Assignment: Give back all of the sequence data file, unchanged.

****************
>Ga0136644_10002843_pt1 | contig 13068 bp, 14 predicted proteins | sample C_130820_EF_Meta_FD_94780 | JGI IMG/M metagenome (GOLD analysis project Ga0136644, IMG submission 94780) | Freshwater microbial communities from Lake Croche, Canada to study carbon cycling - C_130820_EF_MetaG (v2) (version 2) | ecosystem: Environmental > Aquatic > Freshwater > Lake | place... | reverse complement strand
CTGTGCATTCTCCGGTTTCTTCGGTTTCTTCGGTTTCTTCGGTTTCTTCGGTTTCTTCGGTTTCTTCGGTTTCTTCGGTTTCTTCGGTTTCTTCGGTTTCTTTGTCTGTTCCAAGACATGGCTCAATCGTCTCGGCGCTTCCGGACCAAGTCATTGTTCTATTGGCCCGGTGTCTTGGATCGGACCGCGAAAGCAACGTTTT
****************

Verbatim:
>Ga0136644_10002843_pt1 | contig 13068 bp, 14 predicted proteins | sample C_130820_EF_Meta_FD_94780 | JGI IMG/M metagenome (GOLD analysis project Ga0136644, IMG submission 94780) | Freshwater microbial communities from Lake Croche, Canada to study carbon cycling - C_130820_EF_MetaG (v2) (version 2) | ecosystem: Environmental > Aquatic > Freshwater > Lake | place... | reverse complement strand
CTGTGCATTCTCCGGTTTCTTCGGTTTCTTCGGTTTCTTCGGTTTCTTCGGTTTCTTCGGTTTCTTCGGTTTCTTCGGTTTCTTCGGTTTCTTCGGTTTCTTTGTCTGTTCCAAGACATGGCTCAATCGTCTCGGCGCTTCCGGACCAAGTCATTGTTCTATTGGCCCGGTGTCTTGGATCGGACCGCGAAAGCAACGTTTT